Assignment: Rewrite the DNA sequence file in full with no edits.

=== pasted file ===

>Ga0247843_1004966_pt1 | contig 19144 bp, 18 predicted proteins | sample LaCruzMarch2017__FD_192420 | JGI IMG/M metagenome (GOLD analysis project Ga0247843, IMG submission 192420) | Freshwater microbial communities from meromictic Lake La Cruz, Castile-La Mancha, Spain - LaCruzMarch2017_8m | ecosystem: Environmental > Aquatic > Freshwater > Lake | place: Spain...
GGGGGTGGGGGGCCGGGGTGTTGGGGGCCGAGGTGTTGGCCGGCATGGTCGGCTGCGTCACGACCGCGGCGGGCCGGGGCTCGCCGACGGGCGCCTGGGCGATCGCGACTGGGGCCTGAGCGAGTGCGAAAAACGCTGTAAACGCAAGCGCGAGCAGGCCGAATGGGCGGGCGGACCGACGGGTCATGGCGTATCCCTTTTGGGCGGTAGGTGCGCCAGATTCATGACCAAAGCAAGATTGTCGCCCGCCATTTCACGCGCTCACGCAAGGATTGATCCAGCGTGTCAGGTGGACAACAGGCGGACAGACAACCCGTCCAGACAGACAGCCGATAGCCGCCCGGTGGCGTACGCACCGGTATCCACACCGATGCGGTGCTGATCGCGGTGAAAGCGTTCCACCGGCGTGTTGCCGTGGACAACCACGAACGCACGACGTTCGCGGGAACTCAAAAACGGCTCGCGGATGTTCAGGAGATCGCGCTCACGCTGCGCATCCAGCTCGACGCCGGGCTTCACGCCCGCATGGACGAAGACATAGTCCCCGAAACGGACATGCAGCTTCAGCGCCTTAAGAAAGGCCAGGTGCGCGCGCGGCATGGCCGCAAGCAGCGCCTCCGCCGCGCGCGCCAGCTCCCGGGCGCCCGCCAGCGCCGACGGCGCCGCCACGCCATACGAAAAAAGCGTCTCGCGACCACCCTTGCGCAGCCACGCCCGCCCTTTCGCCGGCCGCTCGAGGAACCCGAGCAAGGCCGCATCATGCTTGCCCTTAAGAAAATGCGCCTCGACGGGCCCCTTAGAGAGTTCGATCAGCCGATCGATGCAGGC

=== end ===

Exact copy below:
>Ga0247843_1004966_pt1 | contig 19144 bp, 18 predicted proteins | sample LaCruzMarch2017__FD_192420 | JGI IMG/M metagenome (GOLD analysis project Ga0247843, IMG submission 192420) | Freshwater microbial communities from meromictic Lake La Cruz, Castile-La Mancha, Spain - LaCruzMarch2017_8m | ecosystem: Environmental > Aquatic > Freshwater > Lake | place: Spain...
GGGGGTGGGGGGCCGGGGTGTTGGGGGCCGAGGTGTTGGCCGGCATGGTCGGCTGCGTCACGACCGCGGCGGGCCGGGGCTCGCCGACGGGCGCCTGGGCGATCGCGACTGGGGCCTGAGCGAGTGCGAAAAACGCTGTAAACGCAAGCGCGAGCAGGCCGAATGGGCGGGCGGACCGACGGGTCATGGCGTATCCCTTTTGGGCGGTAGGTGCGCCAGATTCATGACCAAAGCAAGATTGTCGCCCGCCATTTCACGCGCTCACGCAAGGATTGATCCAGCGTGTCAGGTGGACAACAGGCGGACAGACAACCCGTCCAGACAGACAGCCGATAGCCGCCCGGTGGCGTACGCACCGGTATCCACACCGATGCGGTGCTGATCGCGGTGAAAGCGTTCCACCGGCGTGTTGCCGTGGACAACCACGAACGCACGACGTTCGCGGGAACTCAAAAACGGCTCGCGGATGTTCAGGAGATCGCGCTCACGCTGCGCATCCAGCTCGACGCCGGGCTTCACGCCCGCATGGACGAAGACATAGTCCCCGAAACGGACATGCAGCTTCAGCGCCTTAAGAAAGGCCAGGTGCGCGCGCGGCATGGCCGCAAGCAGCGCCTCCGCCGCGCGCGCCAGCTCCCGGGCGCCCGCCAGCGCCGACGGCGCCGCCACGCCATACGAAAAAAGCGTCTCGCGACCACCCTTGCGCAGCCACGCCCGCCCTTTCGCCGGCCGCTCGAGGAACCCGAGCAAGGCCGCATCATGCTTGCCCTTAAGAAAATGCGCCTCGACGGGCCCCTTAGAGAGTTCGATCAGCCGATCGATGCAGGC